Overall the 508 saloon felt less refined than 508 RXH estate, and we’re not sure why there should be such a difference.
Peugeot 508 HYbrid4 Economy and Emissions
The 508 HYbrid4 has an official combined fuel economy figure of 78.5mpg. This is very impressive for a large saloon that also has the capability of four-wheel drive. However our experience with all Peugeot (and Citroen) diesel-hybrids is that it seems virtually impossible to achieve anything close to this in real-life driving. During our week with the 508 we averaged 45.5mpg. This is a long way short of 78.5mpg, but this doesn’t surprise us at all.
As we have previously reported with the other Peugeot and Citroen models, the hybrid system adds weight, but the battery capacity isn’t sufficient to provide much zero-emission driving; so the economy suffers due to the weight of the system, and the intended electric-only driving ability isn’t sufficient to offset the extra weight of the vehicle. So, as with many modern hybrids, the 508 HYbrid4 is designed to do very well in the official NEDC economy test, but its real-life economy falls well short of this figure.
There were very few instances where the 508 could be driven on electric-power only, and even when at standstill at traffic lights the car was often running on its diesel engine, even if the instruments showed that there was charge in the battery. This is a situation when the hybrid’s Stop & Start technology should be guaranteed to prevent tailpipe emissions.
Price, Equipment and Model Range
It may be difficult to achieve the official economy figures in real-life, but at least company car drivers can still benefit from a low benefit in kind rate of just 13% thanks to the 508’s low 95g/km CO2 emissions. The 508 is also exempt from the London Congestion Charge as well as from road tax. However such financial benefits are somewhat offset by the car’s high purchase price of £31,450.
In addition, our test car had a number of options fitted: metallic paint (£495); head up display (£300); parking assistance (£255); lighting pack (£715); and leather trim (£615). These options totalled £2380, taking the total price of the car to £33,830 – which is a substantial amount for a Peugeot 508 saloon.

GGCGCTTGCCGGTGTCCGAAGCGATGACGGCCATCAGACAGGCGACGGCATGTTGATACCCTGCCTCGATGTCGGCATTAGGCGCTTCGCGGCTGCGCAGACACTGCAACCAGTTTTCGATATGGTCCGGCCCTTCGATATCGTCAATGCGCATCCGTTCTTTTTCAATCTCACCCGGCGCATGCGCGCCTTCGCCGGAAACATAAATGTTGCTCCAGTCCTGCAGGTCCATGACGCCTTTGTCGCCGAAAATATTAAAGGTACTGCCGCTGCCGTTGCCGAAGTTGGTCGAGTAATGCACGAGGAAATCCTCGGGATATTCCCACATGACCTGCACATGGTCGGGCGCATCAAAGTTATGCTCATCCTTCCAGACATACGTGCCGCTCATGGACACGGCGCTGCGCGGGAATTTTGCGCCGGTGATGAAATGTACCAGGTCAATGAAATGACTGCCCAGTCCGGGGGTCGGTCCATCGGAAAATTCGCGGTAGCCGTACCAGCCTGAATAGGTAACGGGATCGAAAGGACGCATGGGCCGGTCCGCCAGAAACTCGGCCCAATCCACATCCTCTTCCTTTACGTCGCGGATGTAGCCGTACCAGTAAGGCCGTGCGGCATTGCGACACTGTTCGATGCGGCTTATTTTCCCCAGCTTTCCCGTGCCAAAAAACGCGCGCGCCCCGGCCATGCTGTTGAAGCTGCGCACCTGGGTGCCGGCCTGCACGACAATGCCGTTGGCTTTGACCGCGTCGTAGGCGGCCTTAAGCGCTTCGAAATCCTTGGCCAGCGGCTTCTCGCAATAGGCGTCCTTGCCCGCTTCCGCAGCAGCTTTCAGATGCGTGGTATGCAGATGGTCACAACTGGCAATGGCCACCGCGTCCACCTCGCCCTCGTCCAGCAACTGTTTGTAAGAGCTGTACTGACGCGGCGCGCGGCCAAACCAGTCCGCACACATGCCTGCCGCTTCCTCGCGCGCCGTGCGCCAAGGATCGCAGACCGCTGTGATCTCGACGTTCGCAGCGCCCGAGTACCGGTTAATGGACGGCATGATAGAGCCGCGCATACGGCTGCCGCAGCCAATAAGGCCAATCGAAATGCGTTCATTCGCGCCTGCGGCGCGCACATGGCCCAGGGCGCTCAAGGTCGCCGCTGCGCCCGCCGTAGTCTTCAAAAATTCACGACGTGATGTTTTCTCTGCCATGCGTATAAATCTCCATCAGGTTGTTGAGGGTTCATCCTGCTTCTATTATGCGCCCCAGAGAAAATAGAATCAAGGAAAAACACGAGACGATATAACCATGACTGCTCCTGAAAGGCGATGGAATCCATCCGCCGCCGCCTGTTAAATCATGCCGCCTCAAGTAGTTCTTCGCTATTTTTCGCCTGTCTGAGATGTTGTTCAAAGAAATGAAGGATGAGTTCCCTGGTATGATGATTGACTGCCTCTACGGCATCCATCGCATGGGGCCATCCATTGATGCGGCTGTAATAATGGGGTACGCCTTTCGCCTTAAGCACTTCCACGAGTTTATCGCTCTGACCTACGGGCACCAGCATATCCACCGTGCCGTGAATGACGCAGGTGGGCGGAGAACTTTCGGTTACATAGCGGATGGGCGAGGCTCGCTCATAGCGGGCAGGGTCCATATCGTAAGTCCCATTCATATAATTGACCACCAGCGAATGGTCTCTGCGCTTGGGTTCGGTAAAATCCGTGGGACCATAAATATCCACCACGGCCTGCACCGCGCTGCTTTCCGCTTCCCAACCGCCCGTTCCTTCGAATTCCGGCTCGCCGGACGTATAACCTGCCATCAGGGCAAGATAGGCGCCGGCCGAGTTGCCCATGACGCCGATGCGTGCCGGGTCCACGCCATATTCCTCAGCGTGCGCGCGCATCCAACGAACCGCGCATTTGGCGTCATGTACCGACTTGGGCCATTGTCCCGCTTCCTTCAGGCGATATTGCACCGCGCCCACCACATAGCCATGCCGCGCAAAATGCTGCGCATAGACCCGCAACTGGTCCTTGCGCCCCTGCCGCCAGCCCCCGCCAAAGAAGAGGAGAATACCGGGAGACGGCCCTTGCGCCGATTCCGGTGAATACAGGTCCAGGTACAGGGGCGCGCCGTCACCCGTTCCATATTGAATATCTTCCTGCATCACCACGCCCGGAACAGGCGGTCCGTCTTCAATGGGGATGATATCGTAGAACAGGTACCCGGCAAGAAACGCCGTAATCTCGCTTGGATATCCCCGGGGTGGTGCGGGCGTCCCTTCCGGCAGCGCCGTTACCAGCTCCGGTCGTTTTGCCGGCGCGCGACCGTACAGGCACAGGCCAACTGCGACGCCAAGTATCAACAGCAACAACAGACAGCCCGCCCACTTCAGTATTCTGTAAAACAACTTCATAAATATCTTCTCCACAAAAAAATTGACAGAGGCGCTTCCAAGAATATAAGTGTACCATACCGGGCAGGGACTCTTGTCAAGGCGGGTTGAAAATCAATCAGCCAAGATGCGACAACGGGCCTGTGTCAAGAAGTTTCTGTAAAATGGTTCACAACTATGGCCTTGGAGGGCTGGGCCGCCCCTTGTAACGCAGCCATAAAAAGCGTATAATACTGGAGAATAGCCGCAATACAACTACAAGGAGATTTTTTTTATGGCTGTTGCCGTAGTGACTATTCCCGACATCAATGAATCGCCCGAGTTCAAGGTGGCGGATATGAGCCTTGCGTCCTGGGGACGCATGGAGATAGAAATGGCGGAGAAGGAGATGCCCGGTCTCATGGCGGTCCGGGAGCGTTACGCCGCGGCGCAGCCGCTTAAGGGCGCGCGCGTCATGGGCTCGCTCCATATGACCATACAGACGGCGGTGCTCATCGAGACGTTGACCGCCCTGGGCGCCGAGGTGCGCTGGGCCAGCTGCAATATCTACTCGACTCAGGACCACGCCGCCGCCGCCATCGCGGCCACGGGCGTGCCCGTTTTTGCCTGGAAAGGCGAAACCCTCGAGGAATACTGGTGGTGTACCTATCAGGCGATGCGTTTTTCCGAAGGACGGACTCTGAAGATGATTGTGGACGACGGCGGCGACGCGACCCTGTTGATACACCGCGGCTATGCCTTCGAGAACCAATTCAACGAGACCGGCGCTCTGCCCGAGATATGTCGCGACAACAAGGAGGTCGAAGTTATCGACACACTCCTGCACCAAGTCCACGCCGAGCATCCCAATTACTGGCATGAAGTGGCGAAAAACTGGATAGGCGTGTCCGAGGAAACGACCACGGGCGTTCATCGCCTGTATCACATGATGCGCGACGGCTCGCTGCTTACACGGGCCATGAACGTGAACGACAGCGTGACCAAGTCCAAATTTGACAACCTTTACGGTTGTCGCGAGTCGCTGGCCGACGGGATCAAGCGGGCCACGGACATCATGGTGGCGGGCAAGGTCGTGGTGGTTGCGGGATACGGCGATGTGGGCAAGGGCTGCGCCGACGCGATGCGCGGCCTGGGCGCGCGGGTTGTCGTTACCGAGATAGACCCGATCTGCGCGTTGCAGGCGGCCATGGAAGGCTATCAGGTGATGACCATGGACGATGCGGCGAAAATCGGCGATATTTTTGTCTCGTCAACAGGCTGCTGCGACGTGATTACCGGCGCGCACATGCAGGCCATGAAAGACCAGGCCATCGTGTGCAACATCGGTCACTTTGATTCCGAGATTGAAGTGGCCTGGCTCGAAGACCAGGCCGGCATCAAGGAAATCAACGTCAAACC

Trim levels in the 508 range comprise of Access, SR, Active, Allure (equivalent to the Hybrid4 spec), and GT. The range starts at £18,450 for the 1.6 VTi Access. The 508 is available with a variety of petrol and diesel engines.
The Peugeot 508 HYbrid4 looks good, inside and out, it’s spacious, it offers the potential of 78.5mpg, along with 95g/km CO2 emissions, and it has a zero-emissions driving mode, as well as four-wheel drive. If you describe the car as a “manual four-wheel drive diesel-hybrid with sport mode and near-80mpg economy” it sounds impressive.
On the downside, in real-life use, the weight of the hybrid system seems to offset the economy benefits that it is supposed to deliver, and the car’s automated manual transmission doesn’t do any favours for the driving experience.
The Peugeot 508 HYbrid4 is also expensive to buy. However it does have a low benefit in kind tax rating, so it’s likely to appeal to company car buyers. A BMW 320d EfficientDynamics is cheaper, and it’s likely to be more economical in real-life driving. Buyers wanting a four-wheel drive hybrid are more likely to go for the 508 RXH (which would be our choice between Peugeot’s two 508 Hybrid4 offerings). So although the Peugeot 508 HYbrid4 does have some genuine positive points, it’s likely to be a relatively rare sight on our roads. It gets a Green-Car-Guide rating of 8 out of 10.
Car Facts and Figures
Peugeot 508 HYbrid4 data
Fuel economy extra urban: 76.3 mpg
Fuel economy urban: 80.7 mpg
Test economy: 45.5 mpg
CO2 emissions: 95 g/km
Green rating: VED band A – £0 a year
Weight: 1815 Kg
Company car tax liability (2012/13): 13%
Insurance group: 31E
Power: 163 (diesel) 37 (electric) system 200 bhp
Max speed: 130 mph
0-62mph: 9 seconds